Have polar bears suffered a contraction of their historical range due to recent declines in summer sea ice? Buried in a recent journal article lies such a claim, one I can’t recall having seen before. That makes it worth close examination.
A drawing of polar bears on St. Matthew Island that accompanied the May 1, 1875 Harper’s Weekly Journal of Civilization article written by Henry Elliot. See here.
The assertion appears in the introduction of a recently published paper that got a lot of attention online (“Implications of the Circumpolar Genetic Structure of Polar Bears for Their Conservation in a Rapidly Warming Arctic” by Peacock and colleagues (2015), discussed previously here, news coverage here and here).
Here is how the authors put it:
“There is already evidence of change in the contemporary distribution of polar bears. For example, polar bears, once common in Newfoundland , are now seen there only infrequently and in small numbers. Similarly, polar bears once regularly summered on St. Lawrence and St. Matthew islands in the Bering Sea [30–32]. Now they are irregularly observed in the Bering Sea and do not spend summers on St. Matthew Island. Although these changes in polar bear distribution may also have been related to overharvest, the recent reductions in the extent of sea-ice due would prevent current and regular use of these areas.” [my emphasis]
There are three main reasons the claim doesn’t hold up to scrutiny:
Posted in History, Sea ice habitat
Tagged climate change, global warming, Gulf of St. Lawrence, Labrador, Little Ice Age, Medieval Warm Period, Newfoundland, range, range contraction, sea ice, St. Lawrence Island, St. Matthew Island, Vibe
I’ve written before about the incidents of starving polar bears in the eastern portion of the Southern Beaufort Sea (here, here, and here). For two or three years every decade since the 1960s, shorefast ice in the Eastern Beaufort (Fig. 1) has become too thick and compressed in the spring for ringed seals to maintain their breathing holes, so most or all of them presumably go elsewhere — as seals did in Greenland when ice got too thick there (Vibe 1965). With few or no seal pups born during March and April in thick ice years, some bears had a hard time finding enough food: starving bears and dying cubs were the result.
Figure 1. ‘Eastern Beaufort’ (yellow square) polar bear study region.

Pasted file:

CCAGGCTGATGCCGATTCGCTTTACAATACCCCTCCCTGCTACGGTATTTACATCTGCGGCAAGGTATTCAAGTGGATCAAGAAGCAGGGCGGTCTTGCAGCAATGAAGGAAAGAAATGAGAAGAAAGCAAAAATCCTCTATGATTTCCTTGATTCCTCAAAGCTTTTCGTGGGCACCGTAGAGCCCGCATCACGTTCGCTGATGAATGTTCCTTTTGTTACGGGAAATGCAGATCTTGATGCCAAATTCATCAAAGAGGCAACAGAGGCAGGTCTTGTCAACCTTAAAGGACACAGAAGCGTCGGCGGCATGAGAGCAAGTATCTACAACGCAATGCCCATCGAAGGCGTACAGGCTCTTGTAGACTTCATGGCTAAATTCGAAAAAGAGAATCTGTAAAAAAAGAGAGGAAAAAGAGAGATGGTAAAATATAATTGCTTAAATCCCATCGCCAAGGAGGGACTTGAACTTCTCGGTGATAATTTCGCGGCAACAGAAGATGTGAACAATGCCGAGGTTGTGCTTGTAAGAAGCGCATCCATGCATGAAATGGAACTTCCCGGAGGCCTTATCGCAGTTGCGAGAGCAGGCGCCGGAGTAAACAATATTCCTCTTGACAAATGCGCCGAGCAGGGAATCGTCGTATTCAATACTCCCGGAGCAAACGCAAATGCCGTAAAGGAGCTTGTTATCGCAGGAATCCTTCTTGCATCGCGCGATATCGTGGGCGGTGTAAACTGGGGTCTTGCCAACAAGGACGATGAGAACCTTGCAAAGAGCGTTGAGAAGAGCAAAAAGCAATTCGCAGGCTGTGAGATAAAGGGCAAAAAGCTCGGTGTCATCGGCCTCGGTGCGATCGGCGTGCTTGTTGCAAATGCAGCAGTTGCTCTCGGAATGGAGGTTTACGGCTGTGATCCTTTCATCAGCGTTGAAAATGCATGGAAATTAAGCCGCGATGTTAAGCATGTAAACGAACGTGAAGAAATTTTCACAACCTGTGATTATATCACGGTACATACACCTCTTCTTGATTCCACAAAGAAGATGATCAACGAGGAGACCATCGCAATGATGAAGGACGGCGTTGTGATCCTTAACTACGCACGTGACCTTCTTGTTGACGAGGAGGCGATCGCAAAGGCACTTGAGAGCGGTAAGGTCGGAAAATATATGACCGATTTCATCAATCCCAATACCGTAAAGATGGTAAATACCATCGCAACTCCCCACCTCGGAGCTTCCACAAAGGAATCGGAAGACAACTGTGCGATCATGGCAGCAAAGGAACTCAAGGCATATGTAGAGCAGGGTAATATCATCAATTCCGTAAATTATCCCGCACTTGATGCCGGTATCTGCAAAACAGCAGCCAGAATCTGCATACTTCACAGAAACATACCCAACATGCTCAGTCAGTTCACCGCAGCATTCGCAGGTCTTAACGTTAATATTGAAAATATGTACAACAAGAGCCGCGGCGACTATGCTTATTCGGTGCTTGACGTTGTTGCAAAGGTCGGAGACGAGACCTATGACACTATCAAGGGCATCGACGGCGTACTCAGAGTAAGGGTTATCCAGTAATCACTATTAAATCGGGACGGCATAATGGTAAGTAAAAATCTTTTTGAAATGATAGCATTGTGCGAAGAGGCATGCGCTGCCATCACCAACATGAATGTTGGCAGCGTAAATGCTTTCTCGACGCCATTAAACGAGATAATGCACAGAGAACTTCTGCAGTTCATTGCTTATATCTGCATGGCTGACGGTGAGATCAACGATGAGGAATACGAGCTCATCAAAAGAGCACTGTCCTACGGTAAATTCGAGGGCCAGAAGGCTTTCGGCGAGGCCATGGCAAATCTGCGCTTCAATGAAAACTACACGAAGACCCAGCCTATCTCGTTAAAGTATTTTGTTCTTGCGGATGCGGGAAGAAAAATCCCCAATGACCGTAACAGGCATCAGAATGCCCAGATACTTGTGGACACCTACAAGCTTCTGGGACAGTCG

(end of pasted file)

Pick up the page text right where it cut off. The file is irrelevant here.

The communities of Tuktoyatuk (locally known as ‘Tuk’), and Sachs Harbour on southern Banks Island have been used as base camps for polar bear research because they are accessible by plane via the larger community of Inuvik.
The light blue portions along western Banks Island and the Eastern Beaufort/Yukon mainland coast indicate shallow continental shelf areas (20 km wide in places) where extensive shorefast ice develops every winter.
Main map from Beaufort Sea Partnership, inset map from Wikipedia.
I’ve been trying to get my head around why this would happen in the Eastern Beaufort. Once or twice – maybe – but several times every decade? What on earth drives such a process?
So, I did some reading (actually, quite a lot of reading) and have what appears to be at least a partial answer.
All indications are that the occasional development of exceptionally thick spring ice in the Eastern Beaufort is the result of an entirely natural, cyclical phenomenon. However, some polar bear biologists are attempting to blame the latest episode (but not earlier ones) on increased amounts of open water in the Chukchi Sea during fall of the early 2000s. That doesn’t seem a plausible explanation to me, given the history of the sea ice in this region. Have a look.
Figure 2. Beaufort sea pressure ridges, spring 1949. Courtesy Wikipedia (from NOAA’s “At the ends of the Earth” image collection #corp1014).
Posted in Life History, Sea ice habitat
Tagged Arctic storms, Banks Island, Beaufort Gyre, Eastern Beaufort, Harwood, heavy sea ice, ice thickness, Melling, multiyear ice, pressure ridges, Ramseier, ringed seals, shorefast ice, spring ice conditions, Stirling, Vibe
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